Lamb: The Gospel According to Biff, Christ's Childhood Pal
When we got back to Nazareth we expected to find Joshua's mother hysterical with worry, but on the contrary, she had gathered Joshua's brothers and sisters outside of their house, lined them up, and was washing their faces and hands as if preparing them for the Sabbath meal.
"Joshua, help me get the little ones ready, we are all going to Sepphoris."
Joshua was shocked. "We are?"
"The whole village is going to ask the Romans to release Joseph."
James was the only one of the children who seemed to understand what had happened to their father. There were tear tracks on his cheeks. I put my arm around his shoulders. "He'll be fine," I said, trying to sound cheerful. "Your father is strong, they'll have to torture him for days before he gives up the ghost." I smiled encouragingly.
James broke out of my embrace and ran into the house crying. Mary turned and glared at me. "Shouldn't you be with your family, Biff?"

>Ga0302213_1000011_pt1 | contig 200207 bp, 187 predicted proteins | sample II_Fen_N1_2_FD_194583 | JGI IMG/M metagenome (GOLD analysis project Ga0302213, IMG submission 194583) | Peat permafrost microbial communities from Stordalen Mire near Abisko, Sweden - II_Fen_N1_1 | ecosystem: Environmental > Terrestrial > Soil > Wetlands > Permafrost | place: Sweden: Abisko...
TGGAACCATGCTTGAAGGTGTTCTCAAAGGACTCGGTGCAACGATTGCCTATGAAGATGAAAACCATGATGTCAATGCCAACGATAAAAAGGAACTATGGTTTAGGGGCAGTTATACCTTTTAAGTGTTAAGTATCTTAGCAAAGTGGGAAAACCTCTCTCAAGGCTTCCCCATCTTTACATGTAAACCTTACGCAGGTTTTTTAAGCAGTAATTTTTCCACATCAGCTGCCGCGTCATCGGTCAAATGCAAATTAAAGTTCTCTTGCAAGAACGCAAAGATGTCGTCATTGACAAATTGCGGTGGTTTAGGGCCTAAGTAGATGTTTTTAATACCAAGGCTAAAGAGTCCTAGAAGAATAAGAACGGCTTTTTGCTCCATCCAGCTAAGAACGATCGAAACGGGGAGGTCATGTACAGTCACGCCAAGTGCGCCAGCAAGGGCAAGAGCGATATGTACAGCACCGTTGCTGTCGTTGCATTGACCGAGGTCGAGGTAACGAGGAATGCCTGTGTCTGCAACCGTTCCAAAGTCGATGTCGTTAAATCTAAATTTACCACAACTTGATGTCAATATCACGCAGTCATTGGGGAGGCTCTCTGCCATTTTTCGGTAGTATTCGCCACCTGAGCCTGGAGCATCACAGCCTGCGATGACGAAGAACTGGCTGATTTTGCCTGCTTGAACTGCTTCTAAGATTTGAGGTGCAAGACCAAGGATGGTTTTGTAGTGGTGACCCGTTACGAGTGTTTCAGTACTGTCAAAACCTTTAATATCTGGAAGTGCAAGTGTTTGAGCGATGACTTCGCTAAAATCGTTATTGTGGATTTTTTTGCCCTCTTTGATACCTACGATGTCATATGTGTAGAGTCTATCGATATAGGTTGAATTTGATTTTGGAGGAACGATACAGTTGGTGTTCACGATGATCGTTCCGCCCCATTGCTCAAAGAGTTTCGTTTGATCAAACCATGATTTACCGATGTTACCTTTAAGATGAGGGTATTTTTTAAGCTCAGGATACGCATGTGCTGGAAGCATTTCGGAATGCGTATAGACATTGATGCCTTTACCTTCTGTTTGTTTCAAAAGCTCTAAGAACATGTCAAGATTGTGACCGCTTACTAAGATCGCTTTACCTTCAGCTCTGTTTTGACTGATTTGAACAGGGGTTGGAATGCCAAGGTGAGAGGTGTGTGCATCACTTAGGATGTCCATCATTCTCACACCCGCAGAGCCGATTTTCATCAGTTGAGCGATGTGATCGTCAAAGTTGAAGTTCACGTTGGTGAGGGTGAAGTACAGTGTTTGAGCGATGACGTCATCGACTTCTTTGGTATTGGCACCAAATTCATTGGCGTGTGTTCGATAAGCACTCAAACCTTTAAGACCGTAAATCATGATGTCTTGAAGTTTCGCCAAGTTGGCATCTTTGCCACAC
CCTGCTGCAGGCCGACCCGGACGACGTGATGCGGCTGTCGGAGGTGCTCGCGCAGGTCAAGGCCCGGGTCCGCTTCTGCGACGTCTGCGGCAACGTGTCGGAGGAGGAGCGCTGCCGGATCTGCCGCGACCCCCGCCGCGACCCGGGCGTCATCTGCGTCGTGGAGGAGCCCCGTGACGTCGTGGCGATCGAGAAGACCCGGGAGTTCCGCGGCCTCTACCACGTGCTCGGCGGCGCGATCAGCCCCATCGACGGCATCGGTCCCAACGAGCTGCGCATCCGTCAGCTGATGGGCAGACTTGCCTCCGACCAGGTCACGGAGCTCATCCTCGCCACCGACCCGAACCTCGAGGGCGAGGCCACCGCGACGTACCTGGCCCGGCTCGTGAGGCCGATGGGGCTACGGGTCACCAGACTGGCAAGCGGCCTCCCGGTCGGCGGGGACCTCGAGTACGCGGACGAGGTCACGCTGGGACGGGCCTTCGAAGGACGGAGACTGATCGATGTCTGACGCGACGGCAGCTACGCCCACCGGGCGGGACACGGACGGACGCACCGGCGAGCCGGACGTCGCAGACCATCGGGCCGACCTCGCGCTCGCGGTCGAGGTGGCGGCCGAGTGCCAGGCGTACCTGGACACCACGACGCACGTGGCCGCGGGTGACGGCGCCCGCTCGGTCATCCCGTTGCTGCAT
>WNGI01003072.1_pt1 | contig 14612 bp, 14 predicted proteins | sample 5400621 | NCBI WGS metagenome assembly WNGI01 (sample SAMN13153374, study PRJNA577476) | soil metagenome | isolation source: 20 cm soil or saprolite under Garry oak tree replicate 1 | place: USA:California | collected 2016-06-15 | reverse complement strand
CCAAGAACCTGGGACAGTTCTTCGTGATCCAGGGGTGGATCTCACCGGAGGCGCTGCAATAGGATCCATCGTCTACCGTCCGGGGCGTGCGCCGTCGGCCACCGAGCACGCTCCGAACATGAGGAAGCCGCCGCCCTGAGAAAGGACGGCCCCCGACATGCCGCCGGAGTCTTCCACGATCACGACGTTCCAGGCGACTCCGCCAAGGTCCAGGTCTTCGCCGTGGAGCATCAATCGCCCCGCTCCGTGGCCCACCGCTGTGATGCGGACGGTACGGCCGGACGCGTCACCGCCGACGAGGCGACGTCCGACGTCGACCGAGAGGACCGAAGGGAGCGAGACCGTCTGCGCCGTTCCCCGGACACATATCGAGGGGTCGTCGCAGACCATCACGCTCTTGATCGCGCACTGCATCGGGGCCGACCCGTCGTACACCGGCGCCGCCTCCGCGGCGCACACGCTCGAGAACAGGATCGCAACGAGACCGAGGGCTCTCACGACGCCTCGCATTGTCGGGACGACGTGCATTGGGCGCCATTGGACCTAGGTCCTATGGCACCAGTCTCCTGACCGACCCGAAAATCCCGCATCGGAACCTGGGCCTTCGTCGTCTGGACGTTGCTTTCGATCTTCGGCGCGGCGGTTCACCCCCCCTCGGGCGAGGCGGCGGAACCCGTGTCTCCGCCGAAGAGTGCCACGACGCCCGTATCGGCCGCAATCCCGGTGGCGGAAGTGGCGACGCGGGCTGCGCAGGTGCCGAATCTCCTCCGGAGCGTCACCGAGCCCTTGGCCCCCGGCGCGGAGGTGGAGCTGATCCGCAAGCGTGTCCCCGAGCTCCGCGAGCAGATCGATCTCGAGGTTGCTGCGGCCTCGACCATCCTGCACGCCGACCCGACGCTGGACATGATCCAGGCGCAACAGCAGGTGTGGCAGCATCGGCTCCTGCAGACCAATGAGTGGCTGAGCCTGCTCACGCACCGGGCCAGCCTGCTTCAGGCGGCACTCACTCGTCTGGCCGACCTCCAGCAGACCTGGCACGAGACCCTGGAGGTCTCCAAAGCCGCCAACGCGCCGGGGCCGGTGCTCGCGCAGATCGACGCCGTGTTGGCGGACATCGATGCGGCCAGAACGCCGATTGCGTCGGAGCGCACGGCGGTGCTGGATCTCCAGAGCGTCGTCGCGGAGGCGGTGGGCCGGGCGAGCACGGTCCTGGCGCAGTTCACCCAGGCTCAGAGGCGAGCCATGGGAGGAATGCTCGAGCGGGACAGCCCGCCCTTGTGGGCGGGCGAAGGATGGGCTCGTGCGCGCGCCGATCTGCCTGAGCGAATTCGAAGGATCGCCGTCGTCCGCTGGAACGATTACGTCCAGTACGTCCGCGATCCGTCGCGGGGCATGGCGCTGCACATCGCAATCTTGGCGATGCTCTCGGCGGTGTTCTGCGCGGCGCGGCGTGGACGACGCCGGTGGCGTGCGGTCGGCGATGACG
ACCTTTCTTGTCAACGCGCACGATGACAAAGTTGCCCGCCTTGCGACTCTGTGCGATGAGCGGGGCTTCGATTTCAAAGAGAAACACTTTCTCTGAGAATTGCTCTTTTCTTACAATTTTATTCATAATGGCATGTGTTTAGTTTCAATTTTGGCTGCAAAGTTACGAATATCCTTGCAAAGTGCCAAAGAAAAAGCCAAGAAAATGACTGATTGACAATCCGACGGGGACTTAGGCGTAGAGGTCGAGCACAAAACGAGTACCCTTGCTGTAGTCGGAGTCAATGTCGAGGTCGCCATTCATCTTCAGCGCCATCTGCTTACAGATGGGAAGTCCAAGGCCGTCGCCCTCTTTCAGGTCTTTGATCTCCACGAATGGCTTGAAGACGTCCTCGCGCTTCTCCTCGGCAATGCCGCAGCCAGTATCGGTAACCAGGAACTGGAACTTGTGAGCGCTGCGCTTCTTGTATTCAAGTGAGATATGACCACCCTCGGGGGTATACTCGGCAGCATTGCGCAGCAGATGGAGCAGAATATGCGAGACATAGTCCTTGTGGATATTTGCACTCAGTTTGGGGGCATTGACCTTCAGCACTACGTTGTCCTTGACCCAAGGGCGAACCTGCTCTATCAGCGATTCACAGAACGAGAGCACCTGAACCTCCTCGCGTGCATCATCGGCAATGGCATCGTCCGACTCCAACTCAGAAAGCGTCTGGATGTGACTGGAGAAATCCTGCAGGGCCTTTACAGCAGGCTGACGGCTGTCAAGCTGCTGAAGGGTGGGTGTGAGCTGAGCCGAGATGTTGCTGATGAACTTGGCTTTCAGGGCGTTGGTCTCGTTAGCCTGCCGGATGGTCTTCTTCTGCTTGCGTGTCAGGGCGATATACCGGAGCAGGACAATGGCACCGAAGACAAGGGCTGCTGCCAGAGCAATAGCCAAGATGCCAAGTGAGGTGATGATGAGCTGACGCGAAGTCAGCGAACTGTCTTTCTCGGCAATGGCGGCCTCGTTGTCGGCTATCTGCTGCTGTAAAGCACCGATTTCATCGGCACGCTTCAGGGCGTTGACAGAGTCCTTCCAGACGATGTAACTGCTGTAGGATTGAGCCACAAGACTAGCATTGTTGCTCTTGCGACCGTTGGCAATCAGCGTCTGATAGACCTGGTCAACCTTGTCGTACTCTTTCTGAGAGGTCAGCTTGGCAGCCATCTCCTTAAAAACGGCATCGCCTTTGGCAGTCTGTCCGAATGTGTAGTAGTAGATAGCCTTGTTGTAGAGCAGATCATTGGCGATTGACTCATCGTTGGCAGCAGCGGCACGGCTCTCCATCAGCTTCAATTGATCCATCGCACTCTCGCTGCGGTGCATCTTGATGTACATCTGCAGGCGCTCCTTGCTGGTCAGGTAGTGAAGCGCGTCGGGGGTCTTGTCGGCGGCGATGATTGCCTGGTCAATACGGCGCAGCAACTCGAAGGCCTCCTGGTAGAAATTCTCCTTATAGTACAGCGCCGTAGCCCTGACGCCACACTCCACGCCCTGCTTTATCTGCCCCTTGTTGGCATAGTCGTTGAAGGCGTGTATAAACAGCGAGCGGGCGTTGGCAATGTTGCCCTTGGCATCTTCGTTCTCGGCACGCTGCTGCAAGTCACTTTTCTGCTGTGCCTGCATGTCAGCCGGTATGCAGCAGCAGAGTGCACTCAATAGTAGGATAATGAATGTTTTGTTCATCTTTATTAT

Oh my breaking heart, my bruised ego. Even though Mary had taken position as my emergency backup wife, I was crestfallen at her disapproval. And to my credit, not once during that time of trouble did I wish harm to come to Joseph. Not once. After all, I was still too young to take a wife, and some creepy elder would swoop Mary up before I had a chance to rescue her if Joseph died before I was fourteen.
"Why don't you go get Maggie," Joshua suggested, taking only a second from his mission of scrubbing the skin off his brother Judah's face. "Her family will want to go with us."
"Sure," I said, and I scampered off to the blacksmith's shop in search of approval from my primary wife-to-be.
When I arrived, Maggie was sitting outside of her father's shop with her brothers and sisters. She looked as frightened as she had when we first witnessed the murder. I wanted to throw my arms around her to comfort her.
"We have a plan," I said. "I mean, Joshua has a plan. Are you going to Sepphoris with everyone else?"